One thousand nautical miles gone so far

One thousand nautical miles gone so far

on the top of the mast. Yep, it was going to be another rum night from our antennas touching another fixed bridge. But, we made it through without knocking anything off and arrived at Vero Beach at midday. After waiting for a few other boats to refuel, we pulled into the fuel dock and topped off our fuel tank and got a pump-out. We are about two weeks early but the

Second Option near the mangroves

Second Option near the mangroves

marina was not full at this point. They assigned us to mooring ball #20, which is located across from the fuel dock but close to the mangrove area. We soon learned how bad the mosquitoes and no-see-ums could be! Just before dark, the mosquitoes and no-see-ums arrived with vengeance as we scurried to install our screens around the cockpit…..oops…..way too late as they ate us all night.

a nice day

a nice day

After spending a restless night chasing down the biting insects, we decided we had to do something different….or get another blood transfusion to replace what the insects had drawn off! We have never experienced this many biting insects, even more so than when we anchored in the South Carolina and Georgia mangrove and saw grass areas. So with extra screening material we had on hand, we decided to double the screening material over all of the opening hatches. Coupled with the full cockpit screen enclosures, the system worked and we were able to get some restful sleep. We could even sit in the cockpit and read without being carried off. You never want to be carried off by the little biting insects as they will carry you to the big ones……..!

Vero Beach dinghy dock

Vero Beach dinghy dock

After defeating the insect invasion, we stay busy by doing errands and getting the boat ready for the Bahamas. The Vero Beach bus system is great and we are able to get to places we need to. One of the issues we have had was a leaking water hose. We checked it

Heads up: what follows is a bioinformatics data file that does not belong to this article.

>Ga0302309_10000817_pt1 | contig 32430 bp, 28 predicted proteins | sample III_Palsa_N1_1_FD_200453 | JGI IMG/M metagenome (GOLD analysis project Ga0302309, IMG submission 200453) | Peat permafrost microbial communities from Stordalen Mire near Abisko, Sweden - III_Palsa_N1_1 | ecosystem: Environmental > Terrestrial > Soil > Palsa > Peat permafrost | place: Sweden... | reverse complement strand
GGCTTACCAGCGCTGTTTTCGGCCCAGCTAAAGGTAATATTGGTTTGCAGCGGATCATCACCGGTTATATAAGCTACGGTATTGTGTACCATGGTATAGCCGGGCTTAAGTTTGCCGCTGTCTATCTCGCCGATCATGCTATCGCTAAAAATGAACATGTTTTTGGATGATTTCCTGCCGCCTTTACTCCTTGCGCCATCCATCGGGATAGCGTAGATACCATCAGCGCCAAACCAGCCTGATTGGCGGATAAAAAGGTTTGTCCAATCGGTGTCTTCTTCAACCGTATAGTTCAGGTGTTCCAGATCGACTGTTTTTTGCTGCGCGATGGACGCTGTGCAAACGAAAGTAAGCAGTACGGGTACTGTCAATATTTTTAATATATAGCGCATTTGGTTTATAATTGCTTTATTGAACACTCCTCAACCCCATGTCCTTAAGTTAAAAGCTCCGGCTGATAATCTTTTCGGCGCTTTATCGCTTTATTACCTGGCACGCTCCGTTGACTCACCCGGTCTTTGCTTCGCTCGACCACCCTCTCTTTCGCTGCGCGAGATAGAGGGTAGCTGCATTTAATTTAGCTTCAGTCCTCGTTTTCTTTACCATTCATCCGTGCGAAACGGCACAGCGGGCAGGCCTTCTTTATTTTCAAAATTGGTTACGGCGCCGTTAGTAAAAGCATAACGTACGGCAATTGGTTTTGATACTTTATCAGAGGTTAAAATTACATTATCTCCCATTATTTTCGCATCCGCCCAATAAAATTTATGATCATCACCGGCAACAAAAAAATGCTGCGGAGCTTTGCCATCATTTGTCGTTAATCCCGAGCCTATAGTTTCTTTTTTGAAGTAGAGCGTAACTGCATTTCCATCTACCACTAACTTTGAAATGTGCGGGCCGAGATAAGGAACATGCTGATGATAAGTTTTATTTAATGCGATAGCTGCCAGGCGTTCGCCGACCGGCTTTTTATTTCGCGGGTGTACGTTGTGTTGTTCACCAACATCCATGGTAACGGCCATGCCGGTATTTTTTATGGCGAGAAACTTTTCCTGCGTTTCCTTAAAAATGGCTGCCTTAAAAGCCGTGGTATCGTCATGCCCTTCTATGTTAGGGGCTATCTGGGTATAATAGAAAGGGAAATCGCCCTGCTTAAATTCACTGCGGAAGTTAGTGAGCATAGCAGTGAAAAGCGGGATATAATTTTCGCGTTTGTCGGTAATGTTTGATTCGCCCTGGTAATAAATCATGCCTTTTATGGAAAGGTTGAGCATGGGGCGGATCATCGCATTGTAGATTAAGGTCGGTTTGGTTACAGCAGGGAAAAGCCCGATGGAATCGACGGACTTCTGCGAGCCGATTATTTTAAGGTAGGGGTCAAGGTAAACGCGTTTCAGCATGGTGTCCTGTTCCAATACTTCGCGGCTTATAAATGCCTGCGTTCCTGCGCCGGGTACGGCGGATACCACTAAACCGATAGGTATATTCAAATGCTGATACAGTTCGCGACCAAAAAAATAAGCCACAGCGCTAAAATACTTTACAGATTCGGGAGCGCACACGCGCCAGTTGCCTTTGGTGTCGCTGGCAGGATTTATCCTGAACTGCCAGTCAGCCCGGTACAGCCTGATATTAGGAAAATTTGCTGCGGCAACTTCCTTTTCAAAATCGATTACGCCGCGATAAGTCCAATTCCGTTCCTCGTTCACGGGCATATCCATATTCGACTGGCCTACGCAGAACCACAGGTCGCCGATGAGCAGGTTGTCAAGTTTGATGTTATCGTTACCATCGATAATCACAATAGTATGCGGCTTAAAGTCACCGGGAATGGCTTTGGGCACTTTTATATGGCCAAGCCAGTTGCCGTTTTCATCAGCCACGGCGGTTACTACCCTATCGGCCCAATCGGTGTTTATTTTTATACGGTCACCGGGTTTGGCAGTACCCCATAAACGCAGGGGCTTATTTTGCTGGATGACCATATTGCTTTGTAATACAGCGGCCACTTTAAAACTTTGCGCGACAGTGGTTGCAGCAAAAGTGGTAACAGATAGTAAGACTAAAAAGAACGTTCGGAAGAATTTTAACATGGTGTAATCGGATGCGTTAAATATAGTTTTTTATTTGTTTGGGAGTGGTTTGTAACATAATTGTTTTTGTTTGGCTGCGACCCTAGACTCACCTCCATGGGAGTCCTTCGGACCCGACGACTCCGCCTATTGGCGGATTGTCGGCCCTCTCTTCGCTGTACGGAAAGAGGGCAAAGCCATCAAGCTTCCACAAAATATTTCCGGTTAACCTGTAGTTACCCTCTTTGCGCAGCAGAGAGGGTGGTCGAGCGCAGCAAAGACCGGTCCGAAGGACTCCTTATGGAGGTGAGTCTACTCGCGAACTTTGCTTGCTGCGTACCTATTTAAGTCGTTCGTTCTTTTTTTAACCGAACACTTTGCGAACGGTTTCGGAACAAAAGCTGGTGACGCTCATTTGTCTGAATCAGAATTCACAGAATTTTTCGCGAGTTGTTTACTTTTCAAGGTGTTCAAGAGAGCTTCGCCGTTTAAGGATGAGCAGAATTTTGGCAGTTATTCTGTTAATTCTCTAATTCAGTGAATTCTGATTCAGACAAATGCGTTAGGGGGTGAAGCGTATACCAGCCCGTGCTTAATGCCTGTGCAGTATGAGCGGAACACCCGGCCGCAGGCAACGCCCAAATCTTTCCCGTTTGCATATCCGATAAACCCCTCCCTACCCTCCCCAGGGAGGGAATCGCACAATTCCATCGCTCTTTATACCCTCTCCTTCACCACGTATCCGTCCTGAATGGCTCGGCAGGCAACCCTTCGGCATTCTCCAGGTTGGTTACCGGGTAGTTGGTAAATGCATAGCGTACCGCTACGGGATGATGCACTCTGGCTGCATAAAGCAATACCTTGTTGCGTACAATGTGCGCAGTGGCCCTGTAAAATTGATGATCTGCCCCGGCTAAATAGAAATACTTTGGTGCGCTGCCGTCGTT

arrgh

arrgh

out and the leak was coming from a small crack in the water hose itself and not coming from the tank. Of course, it was in a very inconvenient place to get to. After removing the steps and half of the flooring, we were able to pull the water hose from its connection and weave it out through the access (?) hole. We cut a quarter inch section out of the hose using a drimmel tool, added a connector and spliced the hose back together. The trick was weaving the hose back through the access hole and reconnecting it back to the water tank. But with Terri’s wise directions, (yes, I knew she was a keeper), the reconnection process took about two minutes….and we have the leak repaired! We later filled the water tank and there are no leaks…..yahoo! Yes, having a boat is a real pain sometimes and there are always things to do!

another bird stow-away

another bird stow-away

We will remain on the mooring ball until 19 November then park the boat into the marina and drive back to northern Virginia for Thanksgiving. Following Thanksgiving, we will

a pretty sunset

a pretty sunset

drive back to Vero Beach, then depart and move the boat further south to Lake Worth and wait for our weather window to cross over to the Bahamas.

So, until our next update……

Bill and Terri

Posted November 24, 2016 by svsecondoption in Uncategorized

One response to “Cumberland Island, Georgia, St Augustine, and Vero Beach, Florida

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  1. Thank you for the update. It must have been heartbreaking to see all of the devastation. I know you enjoyed your Thanksgiving with the family. Safe travels South.